DISTRICT: North Carolina's 11th (Asheville)
INCUMBENT: Rep. Charles Taylor (R, eight terms)
CHALLENGER: Former NFL QB Heath Shuler (D)
TOP ISSUES: Ethics, jobs
Shuler, a former first-round draft pick for the Washington Redskins, is no stranger to the recruiting process. But he was unprepared for the ferocity with which he was courted to run for office by Rep. Rahm Emanuel, chairman of the DCCC.
Shuler was eager to serve the district where he led his high school team to the state championship in 1990, but he had concerns about the strains public office would place on his family. So Emanuel kept calling — from his backyard barbecue on Sunday, while dropping his kids at school on Monday morning, then again while picking them up on Monday afternoon. "He not only did this one day, he did it for, like, two straight weeks," Shuler says in his West Carolina twang. "He is probably the most persistent person I've ever met."
That's how the Democrats bagged one of the brightest stars of its 2006 class, a plain-spoken, plainly conservative Southern Democrat with the kind of Jack Kemp cred that comes only with an NFL tenure. The son of a mail carrier, Shuler is seeking to oust Taylor, a member of the powerful Ways and Means Committee and one of the wealthiest men in the state.
Taylor has been dogged by ethics questions concerning his Blue Ridge Savings and Loan, where two of his associates have pleaded guilty to bank fraud and money laundering. The criminals both implicated Taylor in their schemes, under oath, but the congressman has yet to be called before a grand jury or questioned by the FBI. Taylor built much of his fortune while serving in Congress, partnering with a former KGB general to form the first American bank in post-Soviet Russia.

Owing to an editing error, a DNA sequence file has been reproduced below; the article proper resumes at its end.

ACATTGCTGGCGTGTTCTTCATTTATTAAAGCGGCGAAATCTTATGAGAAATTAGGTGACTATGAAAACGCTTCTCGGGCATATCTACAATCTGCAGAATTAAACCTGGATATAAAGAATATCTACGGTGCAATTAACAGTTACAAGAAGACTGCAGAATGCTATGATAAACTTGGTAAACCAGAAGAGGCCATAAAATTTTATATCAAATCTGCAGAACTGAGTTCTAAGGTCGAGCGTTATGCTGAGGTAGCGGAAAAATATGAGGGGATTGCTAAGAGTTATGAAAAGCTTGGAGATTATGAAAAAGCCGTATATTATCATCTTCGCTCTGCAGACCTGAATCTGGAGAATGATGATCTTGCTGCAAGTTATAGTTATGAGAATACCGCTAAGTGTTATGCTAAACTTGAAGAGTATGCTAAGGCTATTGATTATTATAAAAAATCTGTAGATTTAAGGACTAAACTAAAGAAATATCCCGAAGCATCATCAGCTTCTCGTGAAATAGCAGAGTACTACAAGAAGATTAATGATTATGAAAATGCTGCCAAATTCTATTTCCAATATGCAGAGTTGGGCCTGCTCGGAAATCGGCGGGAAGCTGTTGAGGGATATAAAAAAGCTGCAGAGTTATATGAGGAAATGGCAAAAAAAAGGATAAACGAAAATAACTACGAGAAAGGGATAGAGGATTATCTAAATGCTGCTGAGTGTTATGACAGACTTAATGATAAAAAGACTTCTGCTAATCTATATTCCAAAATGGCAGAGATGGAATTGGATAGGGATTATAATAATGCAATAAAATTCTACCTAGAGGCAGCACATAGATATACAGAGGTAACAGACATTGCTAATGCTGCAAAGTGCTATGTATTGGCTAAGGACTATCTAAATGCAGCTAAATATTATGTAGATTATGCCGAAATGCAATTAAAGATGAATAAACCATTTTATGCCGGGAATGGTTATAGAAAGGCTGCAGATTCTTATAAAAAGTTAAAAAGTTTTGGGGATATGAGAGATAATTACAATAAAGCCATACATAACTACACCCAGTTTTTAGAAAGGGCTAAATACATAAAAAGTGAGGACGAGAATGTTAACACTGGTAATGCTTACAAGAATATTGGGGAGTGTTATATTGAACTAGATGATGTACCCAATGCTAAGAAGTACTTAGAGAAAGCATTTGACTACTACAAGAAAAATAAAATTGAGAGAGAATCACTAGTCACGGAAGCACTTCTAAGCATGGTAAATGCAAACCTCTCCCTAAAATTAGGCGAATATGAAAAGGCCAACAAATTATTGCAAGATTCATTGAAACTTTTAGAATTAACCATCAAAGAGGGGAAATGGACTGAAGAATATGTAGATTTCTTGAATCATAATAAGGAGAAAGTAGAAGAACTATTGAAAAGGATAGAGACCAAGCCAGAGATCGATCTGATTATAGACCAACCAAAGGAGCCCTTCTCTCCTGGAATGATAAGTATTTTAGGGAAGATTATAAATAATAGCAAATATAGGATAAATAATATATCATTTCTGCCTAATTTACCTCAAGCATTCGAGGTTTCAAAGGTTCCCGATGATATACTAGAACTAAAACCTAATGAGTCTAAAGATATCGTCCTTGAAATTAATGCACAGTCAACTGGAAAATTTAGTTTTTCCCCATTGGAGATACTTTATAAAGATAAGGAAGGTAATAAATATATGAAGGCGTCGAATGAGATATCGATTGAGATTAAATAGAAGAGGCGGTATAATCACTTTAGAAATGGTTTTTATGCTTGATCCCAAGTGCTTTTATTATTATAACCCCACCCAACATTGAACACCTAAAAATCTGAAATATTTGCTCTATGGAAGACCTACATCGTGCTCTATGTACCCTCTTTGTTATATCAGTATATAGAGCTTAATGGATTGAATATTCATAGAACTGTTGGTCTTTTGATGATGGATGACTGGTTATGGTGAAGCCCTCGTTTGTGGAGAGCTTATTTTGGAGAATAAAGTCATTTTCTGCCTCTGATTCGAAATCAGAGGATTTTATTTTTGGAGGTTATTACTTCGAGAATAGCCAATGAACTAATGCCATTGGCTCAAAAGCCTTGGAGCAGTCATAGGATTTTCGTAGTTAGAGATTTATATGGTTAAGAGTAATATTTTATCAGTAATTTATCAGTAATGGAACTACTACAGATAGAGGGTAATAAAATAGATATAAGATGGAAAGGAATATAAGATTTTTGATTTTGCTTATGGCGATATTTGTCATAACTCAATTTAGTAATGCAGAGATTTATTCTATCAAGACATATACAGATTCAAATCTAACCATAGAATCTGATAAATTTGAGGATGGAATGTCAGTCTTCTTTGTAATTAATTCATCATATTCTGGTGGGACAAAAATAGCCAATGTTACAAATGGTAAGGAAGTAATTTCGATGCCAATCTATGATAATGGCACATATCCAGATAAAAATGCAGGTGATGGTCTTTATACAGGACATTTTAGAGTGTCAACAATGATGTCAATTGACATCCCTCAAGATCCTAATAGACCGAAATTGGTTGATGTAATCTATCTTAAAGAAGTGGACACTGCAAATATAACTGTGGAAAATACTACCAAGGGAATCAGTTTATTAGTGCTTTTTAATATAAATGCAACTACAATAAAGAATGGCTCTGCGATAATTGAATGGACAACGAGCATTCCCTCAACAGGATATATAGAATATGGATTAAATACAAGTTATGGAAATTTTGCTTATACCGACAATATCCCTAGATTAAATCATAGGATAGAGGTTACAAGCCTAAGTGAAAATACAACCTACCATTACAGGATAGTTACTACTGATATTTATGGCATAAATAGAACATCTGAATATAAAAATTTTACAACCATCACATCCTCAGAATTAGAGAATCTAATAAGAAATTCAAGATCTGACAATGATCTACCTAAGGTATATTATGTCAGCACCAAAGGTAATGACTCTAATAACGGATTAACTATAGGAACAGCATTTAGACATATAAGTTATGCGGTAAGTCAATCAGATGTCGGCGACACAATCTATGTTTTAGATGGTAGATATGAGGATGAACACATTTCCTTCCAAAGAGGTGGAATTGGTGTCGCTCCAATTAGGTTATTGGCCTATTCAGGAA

And he has used his political clout to benefit his cronies: In a recent appropriations bill, Taylor inserted an earmark to pay for a program, managed by one of his foreign partners, that sends Russian students to study at North Carolina universities — even while he was voting for record cuts to college aid for students in his own district.
Shuler is campaigning on jobs in a region whose manufacturing economy has been devastated by free trade. But it is his character and local roots that make this race worth watching.
"This district is always on our watch list," says Rothenberg. "And it always follows the same pattern: Taylor's opponents attack him as beholden to the Russian mob — and then Taylor writes himself a check, spends a million bucks or two, and blows his opponent out of the water by painting them as liberals. But Shuler is going to be hard to portray as a left-wing yahoo who is going to vote with the Nancy Pelosi Democrats."